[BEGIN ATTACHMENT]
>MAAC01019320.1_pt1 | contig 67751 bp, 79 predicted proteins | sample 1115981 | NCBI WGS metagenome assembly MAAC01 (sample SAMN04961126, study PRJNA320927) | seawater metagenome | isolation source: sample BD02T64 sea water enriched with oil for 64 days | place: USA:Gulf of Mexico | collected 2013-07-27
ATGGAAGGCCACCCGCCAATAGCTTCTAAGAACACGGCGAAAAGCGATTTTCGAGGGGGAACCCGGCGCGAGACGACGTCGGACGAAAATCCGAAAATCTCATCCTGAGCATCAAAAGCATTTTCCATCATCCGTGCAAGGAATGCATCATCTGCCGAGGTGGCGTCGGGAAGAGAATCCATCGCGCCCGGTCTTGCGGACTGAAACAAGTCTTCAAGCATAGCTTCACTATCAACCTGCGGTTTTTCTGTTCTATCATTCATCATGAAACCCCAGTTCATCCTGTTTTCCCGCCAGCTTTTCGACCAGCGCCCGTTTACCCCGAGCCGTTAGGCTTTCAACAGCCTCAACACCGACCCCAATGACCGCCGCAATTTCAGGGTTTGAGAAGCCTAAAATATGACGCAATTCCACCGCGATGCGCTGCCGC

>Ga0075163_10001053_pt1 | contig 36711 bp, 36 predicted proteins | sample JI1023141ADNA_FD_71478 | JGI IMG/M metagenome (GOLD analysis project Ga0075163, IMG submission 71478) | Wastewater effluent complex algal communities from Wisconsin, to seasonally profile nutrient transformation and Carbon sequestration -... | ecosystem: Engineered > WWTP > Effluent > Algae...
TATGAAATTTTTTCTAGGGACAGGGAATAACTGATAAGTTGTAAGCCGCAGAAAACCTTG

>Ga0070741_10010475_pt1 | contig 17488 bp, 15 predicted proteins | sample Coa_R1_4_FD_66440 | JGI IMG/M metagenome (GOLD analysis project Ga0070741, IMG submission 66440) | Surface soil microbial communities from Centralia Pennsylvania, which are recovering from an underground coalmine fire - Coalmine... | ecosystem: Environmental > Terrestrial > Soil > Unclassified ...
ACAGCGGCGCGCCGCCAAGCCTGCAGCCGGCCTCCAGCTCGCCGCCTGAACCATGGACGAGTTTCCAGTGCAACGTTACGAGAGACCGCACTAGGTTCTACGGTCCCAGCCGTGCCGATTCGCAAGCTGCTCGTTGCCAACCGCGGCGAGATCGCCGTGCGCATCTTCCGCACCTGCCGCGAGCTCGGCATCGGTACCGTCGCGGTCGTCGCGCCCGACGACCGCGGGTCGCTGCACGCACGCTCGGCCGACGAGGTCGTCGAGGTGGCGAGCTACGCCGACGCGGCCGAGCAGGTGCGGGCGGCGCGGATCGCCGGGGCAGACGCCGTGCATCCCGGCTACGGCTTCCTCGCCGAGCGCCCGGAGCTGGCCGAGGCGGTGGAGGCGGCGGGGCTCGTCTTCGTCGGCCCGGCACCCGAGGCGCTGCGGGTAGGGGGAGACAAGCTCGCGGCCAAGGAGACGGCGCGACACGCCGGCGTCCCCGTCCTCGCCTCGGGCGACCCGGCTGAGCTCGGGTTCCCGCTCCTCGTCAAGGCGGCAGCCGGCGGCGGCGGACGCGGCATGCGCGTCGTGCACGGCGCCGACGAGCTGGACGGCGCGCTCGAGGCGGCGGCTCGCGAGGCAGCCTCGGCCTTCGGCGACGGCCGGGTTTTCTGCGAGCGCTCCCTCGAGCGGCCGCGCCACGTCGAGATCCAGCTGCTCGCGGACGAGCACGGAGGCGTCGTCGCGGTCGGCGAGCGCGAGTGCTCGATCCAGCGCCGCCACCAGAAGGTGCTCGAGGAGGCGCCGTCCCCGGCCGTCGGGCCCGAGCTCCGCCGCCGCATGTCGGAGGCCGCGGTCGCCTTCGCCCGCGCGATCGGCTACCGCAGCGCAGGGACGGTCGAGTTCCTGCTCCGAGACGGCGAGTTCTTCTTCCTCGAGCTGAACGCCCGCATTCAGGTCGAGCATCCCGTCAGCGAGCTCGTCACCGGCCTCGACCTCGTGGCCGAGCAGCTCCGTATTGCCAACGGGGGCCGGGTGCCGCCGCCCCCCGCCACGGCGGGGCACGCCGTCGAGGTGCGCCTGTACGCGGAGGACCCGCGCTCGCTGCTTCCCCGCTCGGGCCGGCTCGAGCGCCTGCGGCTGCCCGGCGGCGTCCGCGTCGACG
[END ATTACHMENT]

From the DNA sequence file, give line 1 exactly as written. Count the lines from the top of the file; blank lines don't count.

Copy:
>MAAC01019320.1_pt1 | contig 67751 bp, 79 predicted proteins | sample 1115981 | NCBI WGS metagenome assembly MAAC01 (sample SAMN04961126, study PRJNA320927) | seawater metagenome | isolation source: sample BD02T64 sea water enriched with oil for 64 days | place: USA:Gulf of Mexico | collected 2013-07-27